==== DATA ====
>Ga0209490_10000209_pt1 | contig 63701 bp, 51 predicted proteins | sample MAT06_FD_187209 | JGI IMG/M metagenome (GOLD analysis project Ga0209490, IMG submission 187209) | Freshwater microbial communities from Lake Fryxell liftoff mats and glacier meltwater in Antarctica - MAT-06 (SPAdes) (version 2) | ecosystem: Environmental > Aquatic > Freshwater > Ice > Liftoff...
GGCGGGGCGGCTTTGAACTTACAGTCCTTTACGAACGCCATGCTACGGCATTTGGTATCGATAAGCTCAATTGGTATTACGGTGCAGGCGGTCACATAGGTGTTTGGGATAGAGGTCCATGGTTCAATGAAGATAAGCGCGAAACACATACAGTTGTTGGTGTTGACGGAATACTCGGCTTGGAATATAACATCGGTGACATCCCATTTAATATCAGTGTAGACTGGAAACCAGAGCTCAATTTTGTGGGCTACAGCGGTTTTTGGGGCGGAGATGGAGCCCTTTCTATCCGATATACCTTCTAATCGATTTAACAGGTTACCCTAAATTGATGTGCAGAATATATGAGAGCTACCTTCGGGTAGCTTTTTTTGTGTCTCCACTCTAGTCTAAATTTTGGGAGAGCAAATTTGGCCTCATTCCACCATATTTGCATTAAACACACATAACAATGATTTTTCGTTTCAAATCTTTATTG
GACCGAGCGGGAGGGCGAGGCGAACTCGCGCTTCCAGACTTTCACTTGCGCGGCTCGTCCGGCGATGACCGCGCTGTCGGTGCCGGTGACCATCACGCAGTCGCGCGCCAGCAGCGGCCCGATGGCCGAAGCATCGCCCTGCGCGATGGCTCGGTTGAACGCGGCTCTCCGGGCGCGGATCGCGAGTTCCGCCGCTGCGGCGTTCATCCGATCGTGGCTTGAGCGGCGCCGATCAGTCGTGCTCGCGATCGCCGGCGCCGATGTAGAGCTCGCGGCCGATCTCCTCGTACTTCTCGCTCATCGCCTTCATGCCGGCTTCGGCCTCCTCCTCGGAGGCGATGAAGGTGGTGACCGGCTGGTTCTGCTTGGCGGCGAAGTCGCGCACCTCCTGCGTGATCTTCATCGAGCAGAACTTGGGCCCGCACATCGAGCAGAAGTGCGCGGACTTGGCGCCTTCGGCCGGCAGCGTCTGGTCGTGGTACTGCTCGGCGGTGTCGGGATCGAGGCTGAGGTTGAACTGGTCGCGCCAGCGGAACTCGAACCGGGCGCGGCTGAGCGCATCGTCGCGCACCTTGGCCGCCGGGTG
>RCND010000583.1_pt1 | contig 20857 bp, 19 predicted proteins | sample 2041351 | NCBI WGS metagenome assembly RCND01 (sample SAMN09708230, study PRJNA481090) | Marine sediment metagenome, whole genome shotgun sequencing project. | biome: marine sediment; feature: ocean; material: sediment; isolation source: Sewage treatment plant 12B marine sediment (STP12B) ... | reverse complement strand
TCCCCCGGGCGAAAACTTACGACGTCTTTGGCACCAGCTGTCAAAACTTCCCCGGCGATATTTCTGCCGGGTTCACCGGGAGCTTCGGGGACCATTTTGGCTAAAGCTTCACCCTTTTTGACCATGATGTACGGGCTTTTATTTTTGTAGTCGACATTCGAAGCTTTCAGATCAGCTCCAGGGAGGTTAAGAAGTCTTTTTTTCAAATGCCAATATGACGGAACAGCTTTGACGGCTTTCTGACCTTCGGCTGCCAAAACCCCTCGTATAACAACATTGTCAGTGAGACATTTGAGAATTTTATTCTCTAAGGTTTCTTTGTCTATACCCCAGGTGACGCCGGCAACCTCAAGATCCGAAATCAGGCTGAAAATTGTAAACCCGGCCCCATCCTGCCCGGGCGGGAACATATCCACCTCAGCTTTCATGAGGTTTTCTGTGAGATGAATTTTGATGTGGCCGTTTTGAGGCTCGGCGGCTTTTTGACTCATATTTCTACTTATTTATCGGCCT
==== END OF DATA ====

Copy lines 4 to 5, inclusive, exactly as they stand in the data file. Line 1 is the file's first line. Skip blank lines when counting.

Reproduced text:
>RCND010000583.1_pt1 | contig 20857 bp, 19 predicted proteins | sample 2041351 | NCBI WGS metagenome assembly RCND01 (sample SAMN09708230, study PRJNA481090) | Marine sediment metagenome, whole genome shotgun sequencing project. | biome: marine sediment; feature: ocean; material: sediment; isolation source: Sewage treatment plant 12B marine sediment (STP12B) ... | reverse complement strand
TCCCCCGGGCGAAAACTTACGACGTCTTTGGCACCAGCTGTCAAAACTTCCCCGGCGATATTTCTGCCGGGTTCACCGGGAGCTTCGGGGACCATTTTGGCTAAAGCTTCACCCTTTTTGACCATGATGTACGGGCTTTTATTTTTGTAGTCGACATTCGAAGCTTTCAGATCAGCTCCAGGGAGGTTAAGAAGTCTTTTTTTCAAATGCCAATATGACGGAACAGCTTTGACGGCTTTCTGACCTTCGGCTGCCAAAACCCCTCGTATAACAACATTGTCAGTGAGACATTTGAGAATTTTATTCTCTAAGGTTTCTTTGTCTATACCCCAGGTGACGCCGGCAACCTCAAGATCCGAAATCAGGCTGAAAATTGTAAACCCGGCCCCATCCTGCCCGGGCGGGAACATATCCACCTCAGCTTTCATGAGGTTTTCTGTGAGATGAATTTTGATGTGGCCGTTTTGAGGCTCGGCGGCTTTTTGACTCATATTTCTACTTATTTATCGGCCT